Clean Water Act Section 208
A.A.C. R18-9-A903 prohibits the issuance of an Arizona Pollutant Discharge Elimination System (AZPDES) permit that is inconsistent with the state's areawide Water Quality Management (WQM) plan. The 208 planning process stresses regionalization of wastewater treatment and identifies strategies for dealing with water quality impairments within their area. The section 208 planning process is carried out by the five Councils of Governments (COGs) and several individual counties. ADEQ's section 208 Coordinator assists the applicants, COGs, and the public with the process. An application for a new or modified AZPDES permit will not be considered administratively complete until the project is considered consistent with or not consistent with the regional plan, thus applicants should consult with their planning agency early in the process.
Clean Water Act Section 303 (d) Total Maximum Daily Load (TMDL) List
States are required to identify waterbodies that are not meeting water quality based standards. Known as the 303(d) list, these Water Quality Limited Segments (WQLS) must be prioritized by the state based on the level of pollution and the designated uses of the water. For each identified pollutant, the state must determine a TMDL, which is the amount of that pollutant a waterbody can tolerate without exceeding the water quality standard. TMDLs should take into account all sources of a pollutant - point and nonpoint source - seasonal variations and a margin of safety.
Arizona currently has 102 waterbodies on the 303(d) list. States must complete TMDLs within a reasonable period of time or approximately 8 to 13 years from first listing. ADEQ currently has a schedule for completing all TMDLs for the current listing by 2010.
TMDLs and impaired waters must be considered in the National Pollutant Discharge Elimination System (NPDES) permitting process. Where there is a discharge(s) proposed to an impaired waterbody, if pollutants in the discharge exceed the tolerable loading, discharges would have to be reduced or denied.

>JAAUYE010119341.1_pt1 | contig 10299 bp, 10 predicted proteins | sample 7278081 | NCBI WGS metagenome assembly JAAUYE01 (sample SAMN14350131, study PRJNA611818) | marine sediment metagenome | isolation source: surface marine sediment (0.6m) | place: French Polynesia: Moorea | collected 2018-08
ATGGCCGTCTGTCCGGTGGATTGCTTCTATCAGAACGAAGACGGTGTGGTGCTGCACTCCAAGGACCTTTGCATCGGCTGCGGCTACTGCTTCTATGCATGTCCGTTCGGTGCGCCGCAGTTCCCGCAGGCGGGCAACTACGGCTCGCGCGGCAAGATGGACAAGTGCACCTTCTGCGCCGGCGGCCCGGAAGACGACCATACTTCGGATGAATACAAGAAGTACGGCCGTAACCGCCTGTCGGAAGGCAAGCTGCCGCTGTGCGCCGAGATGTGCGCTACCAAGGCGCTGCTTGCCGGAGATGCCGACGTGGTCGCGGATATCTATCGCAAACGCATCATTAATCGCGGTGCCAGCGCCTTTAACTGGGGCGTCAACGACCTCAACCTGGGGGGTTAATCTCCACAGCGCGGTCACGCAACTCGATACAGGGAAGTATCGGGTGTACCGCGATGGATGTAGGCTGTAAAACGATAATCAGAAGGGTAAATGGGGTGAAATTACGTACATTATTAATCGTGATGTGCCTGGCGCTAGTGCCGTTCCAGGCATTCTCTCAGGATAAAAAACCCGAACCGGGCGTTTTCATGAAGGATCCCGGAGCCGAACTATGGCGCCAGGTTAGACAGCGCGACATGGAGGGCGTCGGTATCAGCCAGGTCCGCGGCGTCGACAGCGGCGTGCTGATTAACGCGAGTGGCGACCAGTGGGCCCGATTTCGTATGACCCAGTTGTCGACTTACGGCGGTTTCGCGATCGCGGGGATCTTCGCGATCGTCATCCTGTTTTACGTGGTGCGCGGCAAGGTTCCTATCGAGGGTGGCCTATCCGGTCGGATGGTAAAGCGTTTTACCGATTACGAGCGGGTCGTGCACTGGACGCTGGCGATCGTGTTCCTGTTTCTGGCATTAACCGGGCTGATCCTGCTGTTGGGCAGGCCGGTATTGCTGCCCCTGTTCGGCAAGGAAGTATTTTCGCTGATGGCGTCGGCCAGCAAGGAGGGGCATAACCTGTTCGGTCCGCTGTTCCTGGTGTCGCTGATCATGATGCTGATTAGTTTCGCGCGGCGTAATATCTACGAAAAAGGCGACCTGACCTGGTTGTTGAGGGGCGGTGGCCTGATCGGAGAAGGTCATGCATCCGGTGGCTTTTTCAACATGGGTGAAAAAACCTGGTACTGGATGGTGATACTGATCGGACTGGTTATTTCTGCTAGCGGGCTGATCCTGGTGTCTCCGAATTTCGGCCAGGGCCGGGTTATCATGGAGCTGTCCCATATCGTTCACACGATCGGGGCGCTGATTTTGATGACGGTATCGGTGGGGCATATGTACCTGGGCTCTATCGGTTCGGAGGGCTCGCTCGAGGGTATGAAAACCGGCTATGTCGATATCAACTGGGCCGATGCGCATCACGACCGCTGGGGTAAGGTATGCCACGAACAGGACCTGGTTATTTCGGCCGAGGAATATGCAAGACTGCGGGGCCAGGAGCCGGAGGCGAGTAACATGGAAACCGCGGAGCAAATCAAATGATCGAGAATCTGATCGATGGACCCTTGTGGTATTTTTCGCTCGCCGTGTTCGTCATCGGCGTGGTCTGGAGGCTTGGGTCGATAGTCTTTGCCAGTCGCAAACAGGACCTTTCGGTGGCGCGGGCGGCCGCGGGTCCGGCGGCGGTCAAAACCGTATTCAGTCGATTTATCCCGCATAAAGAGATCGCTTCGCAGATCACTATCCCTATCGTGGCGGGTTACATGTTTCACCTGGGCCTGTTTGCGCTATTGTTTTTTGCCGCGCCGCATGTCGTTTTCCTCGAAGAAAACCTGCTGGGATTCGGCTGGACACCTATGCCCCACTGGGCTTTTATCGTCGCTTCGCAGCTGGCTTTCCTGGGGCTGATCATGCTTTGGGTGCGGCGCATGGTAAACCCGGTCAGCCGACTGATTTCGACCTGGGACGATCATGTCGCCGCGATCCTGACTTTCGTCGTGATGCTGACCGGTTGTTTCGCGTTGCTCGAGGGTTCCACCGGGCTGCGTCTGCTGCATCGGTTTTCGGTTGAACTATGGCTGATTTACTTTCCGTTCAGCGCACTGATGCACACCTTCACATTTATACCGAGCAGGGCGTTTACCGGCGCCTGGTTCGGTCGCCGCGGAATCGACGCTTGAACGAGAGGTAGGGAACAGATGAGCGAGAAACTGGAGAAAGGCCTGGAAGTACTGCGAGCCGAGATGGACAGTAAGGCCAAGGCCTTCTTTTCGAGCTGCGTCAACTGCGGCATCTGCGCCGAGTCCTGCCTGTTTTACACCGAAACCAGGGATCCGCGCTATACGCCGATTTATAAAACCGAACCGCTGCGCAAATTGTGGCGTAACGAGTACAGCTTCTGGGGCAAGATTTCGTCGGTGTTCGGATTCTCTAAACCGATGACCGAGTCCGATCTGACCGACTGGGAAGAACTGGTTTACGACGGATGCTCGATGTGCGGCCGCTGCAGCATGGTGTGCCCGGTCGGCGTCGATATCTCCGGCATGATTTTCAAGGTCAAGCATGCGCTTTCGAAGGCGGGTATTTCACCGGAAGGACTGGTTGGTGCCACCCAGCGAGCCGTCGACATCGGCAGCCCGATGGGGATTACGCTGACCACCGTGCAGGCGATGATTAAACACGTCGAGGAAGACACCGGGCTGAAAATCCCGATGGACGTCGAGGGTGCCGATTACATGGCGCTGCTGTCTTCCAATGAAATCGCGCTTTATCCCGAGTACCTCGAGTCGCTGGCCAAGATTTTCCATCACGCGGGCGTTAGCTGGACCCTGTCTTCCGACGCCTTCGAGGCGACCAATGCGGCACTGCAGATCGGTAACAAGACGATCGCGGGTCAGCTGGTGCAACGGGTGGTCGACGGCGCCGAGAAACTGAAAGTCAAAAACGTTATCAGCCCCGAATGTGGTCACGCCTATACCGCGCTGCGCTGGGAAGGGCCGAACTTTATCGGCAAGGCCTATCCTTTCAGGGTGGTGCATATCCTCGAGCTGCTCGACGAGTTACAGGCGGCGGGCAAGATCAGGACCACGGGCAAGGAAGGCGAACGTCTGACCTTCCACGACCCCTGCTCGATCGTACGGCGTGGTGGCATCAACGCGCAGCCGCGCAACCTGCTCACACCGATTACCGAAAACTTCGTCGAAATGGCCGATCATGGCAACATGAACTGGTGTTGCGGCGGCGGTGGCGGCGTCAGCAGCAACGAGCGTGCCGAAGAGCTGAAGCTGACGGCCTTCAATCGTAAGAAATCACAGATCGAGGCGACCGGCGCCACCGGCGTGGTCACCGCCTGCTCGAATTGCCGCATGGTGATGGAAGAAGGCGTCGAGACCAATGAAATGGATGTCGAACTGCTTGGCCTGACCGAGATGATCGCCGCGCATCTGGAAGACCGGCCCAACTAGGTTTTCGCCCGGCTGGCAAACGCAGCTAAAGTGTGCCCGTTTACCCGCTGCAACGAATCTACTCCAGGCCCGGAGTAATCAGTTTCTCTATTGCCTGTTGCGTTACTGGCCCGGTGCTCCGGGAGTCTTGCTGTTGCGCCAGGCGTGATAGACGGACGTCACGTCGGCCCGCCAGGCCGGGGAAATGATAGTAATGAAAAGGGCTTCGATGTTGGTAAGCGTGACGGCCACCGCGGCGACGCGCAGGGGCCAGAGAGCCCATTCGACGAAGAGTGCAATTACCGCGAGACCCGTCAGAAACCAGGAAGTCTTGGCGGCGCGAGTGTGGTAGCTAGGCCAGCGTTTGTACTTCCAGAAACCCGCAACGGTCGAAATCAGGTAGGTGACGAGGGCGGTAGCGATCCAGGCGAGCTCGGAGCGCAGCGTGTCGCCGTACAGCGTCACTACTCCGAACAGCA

In recent years, the U.S. EPA and ADEQ have begun focusing on implementing the water quality programs on a watershed basis. The goal is to integrate ADEQ's regulatory, monitoring, permitting and planning efforts internally and externally with other government agencies and the needs of communities within the watershed.
To accomplish this, ADEQ has divided the state along the natural watershed boundaries and has begun focusing resources on a rotational basis through those watersheds. Working closely with the local communities, ADEQ will conduct a detailed assessment of the water quality in the watershed. Over the course of a watershed cycle, the partners will identify problems and concerns, prioritize them and develop a plan to address them. At the end of the cycle, another detailed assessment will determine the success of the effort, identify new issues and begin again.
An important aspect of the watershed management process is to schedule permitting activities at the appropriate time in the cycle. U.S. EPA and ADEQ are gaining insight into the best ways to refine the NPDES framework to make decisions based on a watershed analysis and to engage local leadership in planning and both point and nonpoint sources in pollution control. In 1996, U.S. EPA and ADEQ coordinated the renewal of the NPDES permits to coincide with the watershed schedule to begin the process. Adherence to the schedule will depend on a number of programmatic factors including TMDLs, local issues and U.S. EPA inputs.
Watershed - NPDES Permit Schedule by Watershed
(established in 1996)
||Watershed (ID #)|
||Bill Williams River (6)
Colorado River/Lower Gila River (Hoover Dam to International Boundary with Mexico) (7)
Middle Gila River (Lower Agua Fria River Basin) (8a)